The rear panel of the O410 includes an acoustical controls section for room calibration, as well as a parametric equaliser.
The rear panel of the O410 includes an acoustical controls section for room calibration, as well as a parametric equaliser.
The O410 is the only speaker Im aware of that supports the new IEC 60958-1 standard for remote volume control using the data stream user-bits. This sensible system allows a full-scale digital signal to be connected to the speaker, and the output level of the D-A converter adjusted in the analogue domain according to the user-bit data. This ensures the maximum signal-to-noise ratio is preserved, even when monitoring at low levels. The only problem with this excellent idea is that I dont know of any monitoring controller or consoles that support this use of user-bits yet... but its one of those chicken and egg scenarios and Im sure suitable products will start to appear.
Comprehensive room equalisation facilities are also provided on the rear panel, with three recessed rotary switches to adjust treble, mid-range and bass response, plus a further three (and a bypass slide switch) to configure a single parametric EQ band. The bass control is intended to compensate for boundary loading effects, and its four settings provide attenuation below about 200Hz of 0, -2.5, -5, or -7.5dB. The mid-range control is provided to compensate for early reflections from floor, ceiling and walls, again with four attenuation settings of 0, -1.5, -3, or -4.5dB, centred on 1kHz and spanning roughly an octave either side. The high-frequency control allows matching for the listening rooms HF damping, with shelf EQ options for +1, 0, -1 and -2dB starting from about 3kHz.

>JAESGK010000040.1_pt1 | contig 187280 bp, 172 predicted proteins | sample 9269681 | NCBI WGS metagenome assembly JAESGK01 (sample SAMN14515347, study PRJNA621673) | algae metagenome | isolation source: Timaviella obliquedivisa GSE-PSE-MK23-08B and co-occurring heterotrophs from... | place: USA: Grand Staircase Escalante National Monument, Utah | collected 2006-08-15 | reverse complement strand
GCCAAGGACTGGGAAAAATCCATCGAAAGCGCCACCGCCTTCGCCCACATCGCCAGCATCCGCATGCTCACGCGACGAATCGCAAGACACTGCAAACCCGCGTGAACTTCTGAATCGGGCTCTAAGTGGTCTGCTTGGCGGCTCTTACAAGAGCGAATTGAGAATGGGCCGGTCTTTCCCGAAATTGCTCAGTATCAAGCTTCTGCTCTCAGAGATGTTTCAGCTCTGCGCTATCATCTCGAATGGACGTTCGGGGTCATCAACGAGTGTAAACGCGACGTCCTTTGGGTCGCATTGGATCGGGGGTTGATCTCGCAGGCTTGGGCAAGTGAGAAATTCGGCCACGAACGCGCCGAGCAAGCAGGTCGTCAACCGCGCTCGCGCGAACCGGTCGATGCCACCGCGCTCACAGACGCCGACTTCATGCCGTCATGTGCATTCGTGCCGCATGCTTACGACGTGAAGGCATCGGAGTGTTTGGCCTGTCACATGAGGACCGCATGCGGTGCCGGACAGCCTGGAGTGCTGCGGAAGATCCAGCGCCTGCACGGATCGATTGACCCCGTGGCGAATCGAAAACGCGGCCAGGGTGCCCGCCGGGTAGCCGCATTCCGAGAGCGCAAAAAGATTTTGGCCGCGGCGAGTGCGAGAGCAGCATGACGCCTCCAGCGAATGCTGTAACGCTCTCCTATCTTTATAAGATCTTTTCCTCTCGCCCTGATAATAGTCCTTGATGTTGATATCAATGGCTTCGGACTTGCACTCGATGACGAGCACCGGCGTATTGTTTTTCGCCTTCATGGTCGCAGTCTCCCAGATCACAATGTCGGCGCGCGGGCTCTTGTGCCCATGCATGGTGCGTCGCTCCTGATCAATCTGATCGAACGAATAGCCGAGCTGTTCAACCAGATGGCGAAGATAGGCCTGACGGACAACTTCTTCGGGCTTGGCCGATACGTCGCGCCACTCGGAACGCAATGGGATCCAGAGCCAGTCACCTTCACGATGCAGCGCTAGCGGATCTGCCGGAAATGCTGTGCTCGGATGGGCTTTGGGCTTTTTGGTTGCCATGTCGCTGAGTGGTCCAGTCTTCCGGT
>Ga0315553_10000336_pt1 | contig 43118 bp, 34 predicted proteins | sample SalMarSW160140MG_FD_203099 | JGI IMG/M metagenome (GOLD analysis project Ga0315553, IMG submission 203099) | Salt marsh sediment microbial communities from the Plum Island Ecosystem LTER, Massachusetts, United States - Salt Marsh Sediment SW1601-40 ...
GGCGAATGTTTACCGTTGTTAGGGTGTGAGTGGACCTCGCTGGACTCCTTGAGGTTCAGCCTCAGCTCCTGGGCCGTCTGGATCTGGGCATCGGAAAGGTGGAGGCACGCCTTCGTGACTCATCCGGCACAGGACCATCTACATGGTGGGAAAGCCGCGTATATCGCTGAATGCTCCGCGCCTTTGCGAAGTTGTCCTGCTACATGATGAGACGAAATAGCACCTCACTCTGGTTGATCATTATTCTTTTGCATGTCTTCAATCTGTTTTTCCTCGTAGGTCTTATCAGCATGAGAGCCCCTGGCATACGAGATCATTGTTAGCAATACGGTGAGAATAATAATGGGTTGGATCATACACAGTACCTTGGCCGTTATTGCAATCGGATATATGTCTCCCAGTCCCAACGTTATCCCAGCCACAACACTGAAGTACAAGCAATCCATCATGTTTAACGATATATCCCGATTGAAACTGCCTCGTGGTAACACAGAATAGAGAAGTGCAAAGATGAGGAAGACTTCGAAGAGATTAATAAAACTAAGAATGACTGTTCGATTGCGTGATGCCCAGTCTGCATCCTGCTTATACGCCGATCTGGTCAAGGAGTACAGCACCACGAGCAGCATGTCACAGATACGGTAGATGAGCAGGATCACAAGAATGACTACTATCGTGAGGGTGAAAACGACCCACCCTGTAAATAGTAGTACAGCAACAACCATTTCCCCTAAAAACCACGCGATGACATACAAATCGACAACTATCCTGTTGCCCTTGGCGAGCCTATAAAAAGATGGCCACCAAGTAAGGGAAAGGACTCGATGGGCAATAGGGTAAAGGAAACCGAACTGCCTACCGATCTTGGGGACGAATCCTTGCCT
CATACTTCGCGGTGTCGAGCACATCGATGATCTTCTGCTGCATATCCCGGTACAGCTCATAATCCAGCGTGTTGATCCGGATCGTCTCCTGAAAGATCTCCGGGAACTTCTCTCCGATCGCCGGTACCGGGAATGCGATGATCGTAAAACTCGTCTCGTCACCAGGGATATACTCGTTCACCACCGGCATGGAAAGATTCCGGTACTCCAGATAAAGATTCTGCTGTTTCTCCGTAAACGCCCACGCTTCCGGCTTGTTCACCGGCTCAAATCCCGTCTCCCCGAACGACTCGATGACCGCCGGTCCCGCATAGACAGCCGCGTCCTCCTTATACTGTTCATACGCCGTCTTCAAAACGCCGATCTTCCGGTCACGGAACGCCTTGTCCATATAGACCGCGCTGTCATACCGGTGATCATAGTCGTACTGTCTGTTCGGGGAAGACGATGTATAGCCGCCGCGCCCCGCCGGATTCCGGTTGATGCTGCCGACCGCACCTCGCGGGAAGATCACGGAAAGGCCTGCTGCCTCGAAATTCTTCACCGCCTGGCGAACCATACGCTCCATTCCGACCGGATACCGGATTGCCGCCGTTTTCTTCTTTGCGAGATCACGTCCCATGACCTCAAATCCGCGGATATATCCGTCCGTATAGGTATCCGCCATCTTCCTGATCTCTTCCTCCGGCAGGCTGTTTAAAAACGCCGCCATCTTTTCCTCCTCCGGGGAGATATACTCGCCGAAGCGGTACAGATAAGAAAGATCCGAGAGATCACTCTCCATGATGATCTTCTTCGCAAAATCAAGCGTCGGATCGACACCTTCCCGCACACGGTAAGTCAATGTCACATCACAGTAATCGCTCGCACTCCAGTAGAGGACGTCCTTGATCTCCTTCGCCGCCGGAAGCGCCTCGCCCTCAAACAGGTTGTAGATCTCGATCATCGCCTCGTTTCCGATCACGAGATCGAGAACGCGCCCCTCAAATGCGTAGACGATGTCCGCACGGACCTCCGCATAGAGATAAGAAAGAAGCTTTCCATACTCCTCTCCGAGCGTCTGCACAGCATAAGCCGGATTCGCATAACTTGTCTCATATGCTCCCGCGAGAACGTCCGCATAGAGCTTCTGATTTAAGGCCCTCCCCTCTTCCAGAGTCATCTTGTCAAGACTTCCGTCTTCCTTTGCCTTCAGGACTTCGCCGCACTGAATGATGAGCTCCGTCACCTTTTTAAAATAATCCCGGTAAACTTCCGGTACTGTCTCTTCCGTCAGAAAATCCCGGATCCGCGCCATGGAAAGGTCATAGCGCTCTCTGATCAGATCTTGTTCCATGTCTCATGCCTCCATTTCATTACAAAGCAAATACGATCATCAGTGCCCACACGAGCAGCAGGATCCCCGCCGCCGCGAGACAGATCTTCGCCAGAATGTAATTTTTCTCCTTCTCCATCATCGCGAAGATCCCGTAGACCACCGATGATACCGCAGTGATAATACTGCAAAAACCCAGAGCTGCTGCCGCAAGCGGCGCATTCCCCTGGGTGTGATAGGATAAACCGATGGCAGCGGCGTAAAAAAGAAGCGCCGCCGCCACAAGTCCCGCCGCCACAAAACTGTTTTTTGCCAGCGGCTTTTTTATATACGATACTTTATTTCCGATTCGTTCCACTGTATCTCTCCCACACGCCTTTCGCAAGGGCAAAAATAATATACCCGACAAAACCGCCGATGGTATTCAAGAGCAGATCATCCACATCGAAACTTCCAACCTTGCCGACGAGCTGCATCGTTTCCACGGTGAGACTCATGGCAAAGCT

The parametric equaliser can be bypassed, but is provided to help control strong room-mode problems below 200Hz. The three controls adjust the centre frequency between 20 and 200Hz, the gain from +4 to -12dB, and the bandwidth between Q values of one (1.4 octaves) and eight (0.2 octaves).
Everything about K+H fills me with confidence. Like all the other K+H monitors, the handbook for the O410 is crammed full of precise technical details and comprehensive measurement plots and figures — far more than is usually provided by manufacturers. It feels like a true professional product designed for professionals, and that has to be a good start!
I rigged the monitors in place of my roughly similar sized PMC IB1s, and checked that all the switches were set to their default or zero positions, before starting to work my way through a broad range of familiar and challenging listening material. My initial reaction was that the O410 is a very clean-sounding speaker indeed, with extremely low levels of distortion, immense resolution of low-level details through the critical mid-range, and a beautifully open and clear high end. The horizontal dispersion is very well controlled too, creating quite a large sweet spot with a smooth, stable frequency response and spacious stereo imaging. The on-axis frequency response is extremely well controlled, without any obvious peaks, dips, coloration or character — this is a very neutral-sounding speaker indeed. In my room it was also delivering useful output right down to 30Hz.